In the hotel industry or in any other business one of the most important steps is to understand who your customer is. Customer profiles are different “customer types,” which are generated to represent the typical users of a product or service, and are used to help make customer-focused decisions without confusing the scope of the project with personal opinion. (Buxton, n.d.)
3 steps of customer profiling :
1. Understand your products, services, and the way they’re actually being used.
The first step before you are able to know who your customers are, you have to understand who you are as a company and what is your product and your service about. For example do you want to be a wellness or a business hotel? Just with having this knowledge you can identify your potential customers and their special needs, because the way of how your company acts in the market has a deep impact on the people you get in contact with. With this process of self-reflection the company is able to see how their product develops with the time and how this has an impact on the change of their customers.
2. Get feedback from your customers.
The easiest way of collecting information about your customers is to get it out of first hand, directly from the visitors themselves. This can be done by customer surveys were the they are able to give their feedback on one special offer, like a breakfast buffet. By doing this you get information on how you are able to develop your product in a way so that it fits the most to the customer’s needs, but at the same time the participants tell you their own view on your company and how they expect the company to behave.
3. Identify the customer based on demographics, psycho-graphics, behavioral and environmental factors, and more.
The last step is about to get a deeper knowledge of the hotels guests, because the more you understand their needs the closer you are able to reach these needs. In case of a hotel the most important information are age of guests, their jobs and their free time activities. From this you know for example whether your guests are families or retired people, how much money they are willing to spent and which offers of your hotel they might be interested in.
Creating a persona
To create a persona and not only to do research about the customers means going into depth and making the step from theoretical thinking to creating a concrete persona. A fictional character could be the Client Peter, he represents the typical person coming to the hotel.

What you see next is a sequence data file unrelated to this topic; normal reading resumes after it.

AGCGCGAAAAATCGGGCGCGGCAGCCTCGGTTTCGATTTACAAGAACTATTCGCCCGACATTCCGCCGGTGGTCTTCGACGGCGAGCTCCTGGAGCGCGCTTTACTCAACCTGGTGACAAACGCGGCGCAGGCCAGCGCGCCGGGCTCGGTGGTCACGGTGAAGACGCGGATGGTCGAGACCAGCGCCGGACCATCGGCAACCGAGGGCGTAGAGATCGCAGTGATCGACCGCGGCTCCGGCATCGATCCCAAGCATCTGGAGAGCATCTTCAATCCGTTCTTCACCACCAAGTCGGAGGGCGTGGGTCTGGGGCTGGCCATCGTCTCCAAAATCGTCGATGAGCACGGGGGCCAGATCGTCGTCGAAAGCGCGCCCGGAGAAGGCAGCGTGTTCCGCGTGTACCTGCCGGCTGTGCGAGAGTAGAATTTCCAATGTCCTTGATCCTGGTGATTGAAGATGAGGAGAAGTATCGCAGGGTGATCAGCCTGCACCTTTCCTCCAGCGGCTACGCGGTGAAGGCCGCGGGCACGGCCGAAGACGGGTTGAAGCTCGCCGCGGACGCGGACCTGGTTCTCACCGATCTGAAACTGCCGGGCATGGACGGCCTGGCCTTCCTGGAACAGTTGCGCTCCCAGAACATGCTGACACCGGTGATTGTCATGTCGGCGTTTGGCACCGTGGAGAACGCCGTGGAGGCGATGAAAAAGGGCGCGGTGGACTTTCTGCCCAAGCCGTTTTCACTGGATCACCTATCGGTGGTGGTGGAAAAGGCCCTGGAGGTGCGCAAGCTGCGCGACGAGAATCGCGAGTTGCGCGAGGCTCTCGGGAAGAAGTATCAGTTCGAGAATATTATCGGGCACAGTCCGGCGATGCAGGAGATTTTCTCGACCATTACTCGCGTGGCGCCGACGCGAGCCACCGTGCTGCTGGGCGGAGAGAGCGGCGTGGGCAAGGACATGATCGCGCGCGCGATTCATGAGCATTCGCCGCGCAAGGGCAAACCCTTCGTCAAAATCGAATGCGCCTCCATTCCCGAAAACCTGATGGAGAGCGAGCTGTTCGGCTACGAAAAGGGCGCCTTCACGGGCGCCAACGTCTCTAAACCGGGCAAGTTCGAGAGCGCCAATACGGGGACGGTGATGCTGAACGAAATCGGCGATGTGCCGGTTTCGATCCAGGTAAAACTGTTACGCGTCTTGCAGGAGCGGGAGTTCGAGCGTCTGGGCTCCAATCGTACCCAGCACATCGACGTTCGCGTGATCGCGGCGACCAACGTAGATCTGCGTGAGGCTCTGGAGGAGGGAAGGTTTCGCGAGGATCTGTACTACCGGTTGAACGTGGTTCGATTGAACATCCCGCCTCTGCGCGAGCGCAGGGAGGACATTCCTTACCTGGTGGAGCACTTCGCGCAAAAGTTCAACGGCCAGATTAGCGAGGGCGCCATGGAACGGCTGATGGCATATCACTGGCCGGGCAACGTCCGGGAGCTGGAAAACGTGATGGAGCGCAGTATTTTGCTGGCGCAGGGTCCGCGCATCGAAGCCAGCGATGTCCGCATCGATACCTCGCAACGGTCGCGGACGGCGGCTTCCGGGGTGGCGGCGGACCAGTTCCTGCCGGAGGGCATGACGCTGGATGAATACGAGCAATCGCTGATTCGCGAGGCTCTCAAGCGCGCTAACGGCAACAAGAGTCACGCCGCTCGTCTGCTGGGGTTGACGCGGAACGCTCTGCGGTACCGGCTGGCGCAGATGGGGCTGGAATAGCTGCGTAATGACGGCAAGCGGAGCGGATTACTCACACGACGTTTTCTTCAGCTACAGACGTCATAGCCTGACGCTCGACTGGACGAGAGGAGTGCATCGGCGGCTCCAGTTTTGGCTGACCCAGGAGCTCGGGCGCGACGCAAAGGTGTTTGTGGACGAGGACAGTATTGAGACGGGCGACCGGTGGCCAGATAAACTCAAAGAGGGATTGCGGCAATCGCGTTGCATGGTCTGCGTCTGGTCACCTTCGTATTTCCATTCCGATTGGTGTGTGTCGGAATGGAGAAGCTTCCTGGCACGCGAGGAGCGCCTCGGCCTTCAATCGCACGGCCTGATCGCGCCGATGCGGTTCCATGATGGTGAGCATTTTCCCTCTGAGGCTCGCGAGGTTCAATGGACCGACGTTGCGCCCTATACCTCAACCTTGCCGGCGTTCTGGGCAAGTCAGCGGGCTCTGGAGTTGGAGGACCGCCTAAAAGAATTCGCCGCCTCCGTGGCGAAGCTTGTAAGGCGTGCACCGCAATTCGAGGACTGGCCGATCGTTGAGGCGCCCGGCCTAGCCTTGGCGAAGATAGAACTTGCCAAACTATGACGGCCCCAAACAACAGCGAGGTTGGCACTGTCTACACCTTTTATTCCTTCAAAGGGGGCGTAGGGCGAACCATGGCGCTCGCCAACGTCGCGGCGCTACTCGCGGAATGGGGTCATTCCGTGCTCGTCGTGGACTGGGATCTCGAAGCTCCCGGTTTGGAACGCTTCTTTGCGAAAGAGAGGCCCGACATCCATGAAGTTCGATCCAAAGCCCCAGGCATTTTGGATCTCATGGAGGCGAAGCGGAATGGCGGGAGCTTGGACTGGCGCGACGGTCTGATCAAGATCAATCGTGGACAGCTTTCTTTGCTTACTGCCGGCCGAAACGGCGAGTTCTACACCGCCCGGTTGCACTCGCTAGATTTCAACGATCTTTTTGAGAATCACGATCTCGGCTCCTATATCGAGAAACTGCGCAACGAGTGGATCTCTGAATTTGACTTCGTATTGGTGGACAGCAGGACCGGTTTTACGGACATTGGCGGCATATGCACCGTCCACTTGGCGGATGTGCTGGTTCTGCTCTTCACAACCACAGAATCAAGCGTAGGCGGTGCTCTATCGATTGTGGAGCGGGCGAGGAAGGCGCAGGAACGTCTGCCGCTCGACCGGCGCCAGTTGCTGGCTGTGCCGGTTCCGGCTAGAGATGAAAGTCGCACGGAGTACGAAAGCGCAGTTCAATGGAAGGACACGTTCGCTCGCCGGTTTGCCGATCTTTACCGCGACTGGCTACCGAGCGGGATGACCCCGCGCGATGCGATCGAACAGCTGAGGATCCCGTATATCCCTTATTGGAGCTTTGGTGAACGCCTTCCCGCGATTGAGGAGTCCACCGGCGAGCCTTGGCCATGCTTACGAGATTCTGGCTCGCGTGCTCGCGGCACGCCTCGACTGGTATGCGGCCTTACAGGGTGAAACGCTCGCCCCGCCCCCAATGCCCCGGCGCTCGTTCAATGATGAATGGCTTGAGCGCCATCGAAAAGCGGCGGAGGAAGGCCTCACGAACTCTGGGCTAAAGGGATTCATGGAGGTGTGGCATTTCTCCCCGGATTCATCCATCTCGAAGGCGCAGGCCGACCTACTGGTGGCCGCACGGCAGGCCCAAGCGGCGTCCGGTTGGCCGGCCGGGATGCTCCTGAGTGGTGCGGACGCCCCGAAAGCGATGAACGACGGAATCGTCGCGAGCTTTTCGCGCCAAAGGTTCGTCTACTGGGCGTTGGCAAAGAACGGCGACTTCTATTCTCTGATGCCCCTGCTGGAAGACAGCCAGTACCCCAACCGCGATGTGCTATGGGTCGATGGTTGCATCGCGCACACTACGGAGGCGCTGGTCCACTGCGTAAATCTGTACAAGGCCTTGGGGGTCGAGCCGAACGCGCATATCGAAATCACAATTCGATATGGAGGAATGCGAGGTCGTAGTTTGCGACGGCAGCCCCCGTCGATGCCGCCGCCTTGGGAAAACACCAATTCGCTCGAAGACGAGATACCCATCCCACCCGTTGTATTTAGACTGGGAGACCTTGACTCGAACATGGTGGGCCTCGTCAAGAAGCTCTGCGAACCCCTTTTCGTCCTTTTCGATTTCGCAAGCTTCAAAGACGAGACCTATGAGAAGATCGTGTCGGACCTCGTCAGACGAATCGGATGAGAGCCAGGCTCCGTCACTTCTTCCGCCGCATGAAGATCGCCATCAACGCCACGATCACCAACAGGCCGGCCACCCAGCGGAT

Personas are there to see through their eyes and to get into the head of the customers. By asking questions like: “What would Client Peter do now?” or “Would Client Peter like this?“ you get into their feelings, motivations or limitations and this makes it possible to define the product to their special needs and wants. (Campbell, D., 2016)
For many years hospitality firms have believed that the goal of marketing is to create as many new customers as possible. While hoteliers believed it was important to satisfy the guests while they were on the property, the real goal was to continue to find new customers. (Shoemaker, S., & Lewis, R. C., 1999)
If the customers are changing, the hotel needs to change too in order to be able to offer unique products and to read the wishes from theirs lips. Hotels need to get in action and adjust their offers, decoration, events, food and many more. Nowadays sustainability plays a role in the style of living. Guests want to stay in hotels where water is saved, trash is seperated and in general the hotel has an eye on how we are treating our environment. Hotels need to stay up to date and change if the cusomers change.
Buxton. (n.d.). What is Customer Profiling? A 5 Step Beginner’s Guide. Retrieved from: https://www.buxtonco.com/blog/what-is-customer-profiling-a-5-step-beginners-guide
Campbell, D. (April 19, 2016). Three Simple Steps to Creating an Ideal Customer Profile. Retrieved from: https://blog.thewholebraingroup.com/steps-to-creating-an-ideal-customer-profile
Peelen, E., & Beltman, R. (2013). Customer relationship management. Harlow: Pearson Education
Shoemaker, S., & Lewis, R. C. (1999). Customer loyalty: the future of hospitality marketing. International journal of hospitality management, 18(4), 345-370.
Rowett, P. (October 20, 2016). Ideal Customer Profiling: The Process of Identifying your Most Profitable Prospects. Retrieved from: https://tourismeschool.com/ideal-customer-profile-persona/